Why I Can’t Accept a Compliment

Compliments happen all the time; they’re a natural part of life. I won’t do you the boredom of breaking down what a compliment is and why it happens (even though I did find an interesting study that says it feels just as good to give a compliment as it does to receive one – food for thought!) – instead, I’m going to tell you why it’s so hard for some people to accept a compliment.

What does it mean to accept a compliment? It can be as simple as agreeing with someone when they say something nice about it, or even just saying thank you. But there are plenty of people who do not – or cannot – accept a compliment from someone. There’s plenty of articles that build on what this means but since part of this blog is about my experience, I want to give you a first-person perspective on what that means – and why I think I struggle with it.

I don’t know when it started, but I struggled with accepting compliments for at least a decade. What does that mean? It means that I often don’t say thank you after someone says something nice to me. I don’t often disagree with people, or stay silent altogether. Or I diminish the value of what I did, saying that whatever I did wasn’t that big of a deal. I initially did it because I genuinely believed those things, but as time went on it became more of a habit and a reflex – like a ping-pong of deflection time and again.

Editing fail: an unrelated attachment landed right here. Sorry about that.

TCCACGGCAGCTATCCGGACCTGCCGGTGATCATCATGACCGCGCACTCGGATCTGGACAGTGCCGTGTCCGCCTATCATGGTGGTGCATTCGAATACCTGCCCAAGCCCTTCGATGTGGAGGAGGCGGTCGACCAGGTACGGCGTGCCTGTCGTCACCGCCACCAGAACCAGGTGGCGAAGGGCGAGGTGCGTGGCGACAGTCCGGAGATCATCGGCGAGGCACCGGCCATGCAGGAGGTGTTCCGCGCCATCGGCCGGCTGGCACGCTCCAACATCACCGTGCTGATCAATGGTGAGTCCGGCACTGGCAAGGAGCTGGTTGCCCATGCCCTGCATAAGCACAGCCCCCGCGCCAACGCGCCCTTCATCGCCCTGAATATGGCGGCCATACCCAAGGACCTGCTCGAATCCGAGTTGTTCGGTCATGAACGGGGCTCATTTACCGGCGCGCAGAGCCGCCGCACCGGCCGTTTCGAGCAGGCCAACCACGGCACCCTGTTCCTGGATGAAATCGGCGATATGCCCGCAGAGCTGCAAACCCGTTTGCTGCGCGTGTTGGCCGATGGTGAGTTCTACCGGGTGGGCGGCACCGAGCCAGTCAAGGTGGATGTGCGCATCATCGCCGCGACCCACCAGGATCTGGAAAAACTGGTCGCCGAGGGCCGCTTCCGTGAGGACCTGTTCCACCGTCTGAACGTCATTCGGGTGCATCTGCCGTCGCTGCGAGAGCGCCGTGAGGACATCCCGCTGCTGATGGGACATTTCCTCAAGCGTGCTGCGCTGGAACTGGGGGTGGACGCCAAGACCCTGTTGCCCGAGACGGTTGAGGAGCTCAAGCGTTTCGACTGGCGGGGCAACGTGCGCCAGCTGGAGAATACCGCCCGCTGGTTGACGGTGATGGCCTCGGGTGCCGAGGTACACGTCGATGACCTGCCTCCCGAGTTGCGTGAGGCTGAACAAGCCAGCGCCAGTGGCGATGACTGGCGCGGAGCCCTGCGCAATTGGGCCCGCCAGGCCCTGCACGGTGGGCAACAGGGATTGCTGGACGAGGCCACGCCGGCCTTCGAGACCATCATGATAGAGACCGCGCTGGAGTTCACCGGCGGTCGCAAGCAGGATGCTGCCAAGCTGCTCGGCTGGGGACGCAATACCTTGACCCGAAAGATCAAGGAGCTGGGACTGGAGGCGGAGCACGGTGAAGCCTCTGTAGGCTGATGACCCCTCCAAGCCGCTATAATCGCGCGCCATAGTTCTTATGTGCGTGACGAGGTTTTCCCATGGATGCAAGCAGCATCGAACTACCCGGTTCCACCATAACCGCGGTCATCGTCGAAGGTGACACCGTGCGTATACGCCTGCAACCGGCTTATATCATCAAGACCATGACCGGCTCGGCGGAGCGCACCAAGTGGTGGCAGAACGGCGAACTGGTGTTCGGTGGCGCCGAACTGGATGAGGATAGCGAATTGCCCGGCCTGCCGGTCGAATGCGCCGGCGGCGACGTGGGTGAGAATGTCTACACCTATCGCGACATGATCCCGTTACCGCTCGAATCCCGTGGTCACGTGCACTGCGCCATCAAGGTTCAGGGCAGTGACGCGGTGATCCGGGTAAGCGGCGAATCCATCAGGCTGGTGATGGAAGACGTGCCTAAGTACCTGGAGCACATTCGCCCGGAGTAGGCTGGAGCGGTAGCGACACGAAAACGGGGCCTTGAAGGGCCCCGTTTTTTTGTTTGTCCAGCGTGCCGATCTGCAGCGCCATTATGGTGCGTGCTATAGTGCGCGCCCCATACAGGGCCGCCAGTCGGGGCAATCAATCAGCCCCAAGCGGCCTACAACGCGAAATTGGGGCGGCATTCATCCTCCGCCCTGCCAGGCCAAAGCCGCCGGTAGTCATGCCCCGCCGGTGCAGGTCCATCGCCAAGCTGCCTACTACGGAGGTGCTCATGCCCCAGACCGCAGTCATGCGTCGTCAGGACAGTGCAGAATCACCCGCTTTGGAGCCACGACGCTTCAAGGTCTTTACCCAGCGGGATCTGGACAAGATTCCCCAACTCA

While the first person that made me aware of it was my therapist, I don’t think it takes a professional to see this sort of behavior. It’s more so that once you’re made aware, it becomes very easy to spot. And I started to spot it everywhere.

For those of you like me, don’t be afraid! While it can become a reflex rather easily, it’s not an impossible thing to get rid of. I’m not saying that because I have rid myself of that behavior – but I am not as bad as I used to be. While there are tons of psychological reasons for why people can’t accept a compliment, mine was pretty cut and dry. I didn’t believe the things people were saying about me, so I could not accept them. If someone said I looked good that day? I didn’t accept because I don’t like how I look. Someone thanked me for doing something nice? Well, anyone would have done that – I’m not special.

This can be a personality trait at it’s worst, and at it’s best? It can be tedious and annoying. But unlike some things that are chemical or genetic when it comes to mental illness, this can be a behavior that can be corrected (though it isn’t easy!). I’m still in the process of correcting my behavior – my friends and family can attest – but I will say, it is a thing that you can improve on with practice.

On Thursday I will share some tips for how you can accept a compliment when you want to do anything but that, but for now I’ll just say this – if this is something you struggle with, you’re not alone! This isn’t just a mental health issue, it’s a people issue, and we can overcome it together.

Walter Inglis Anderson.png

 

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